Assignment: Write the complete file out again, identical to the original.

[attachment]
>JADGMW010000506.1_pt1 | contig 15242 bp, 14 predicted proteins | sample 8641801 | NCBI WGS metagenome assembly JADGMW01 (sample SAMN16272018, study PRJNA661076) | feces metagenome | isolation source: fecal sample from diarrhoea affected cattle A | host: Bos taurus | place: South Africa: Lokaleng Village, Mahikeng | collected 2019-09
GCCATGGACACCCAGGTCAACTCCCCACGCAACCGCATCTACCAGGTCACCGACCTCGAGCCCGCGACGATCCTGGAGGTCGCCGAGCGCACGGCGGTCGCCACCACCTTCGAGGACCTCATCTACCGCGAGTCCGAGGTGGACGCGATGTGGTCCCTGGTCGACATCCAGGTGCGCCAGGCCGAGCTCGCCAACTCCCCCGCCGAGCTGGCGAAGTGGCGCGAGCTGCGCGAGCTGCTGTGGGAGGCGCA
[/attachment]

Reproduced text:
>JADGMW010000506.1_pt1 | contig 15242 bp, 14 predicted proteins | sample 8641801 | NCBI WGS metagenome assembly JADGMW01 (sample SAMN16272018, study PRJNA661076) | feces metagenome | isolation source: fecal sample from diarrhoea affected cattle A | host: Bos taurus | place: South Africa: Lokaleng Village, Mahikeng | collected 2019-09
GCCATGGACACCCAGGTCAACTCCCCACGCAACCGCATCTACCAGGTCACCGACCTCGAGCCCGCGACGATCCTGGAGGTCGCCGAGCGCACGGCGGTCGCCACCACCTTCGAGGACCTCATCTACCGCGAGTCCGAGGTGGACGCGATGTGGTCCCTGGTCGACATCCAGGTGCGCCAGGCCGAGCTCGCCAACTCCCCCGCCGAGCTGGCGAAGTGGCGCGAGCTGCGCGAGCTGCTGTGGGAGGCGCA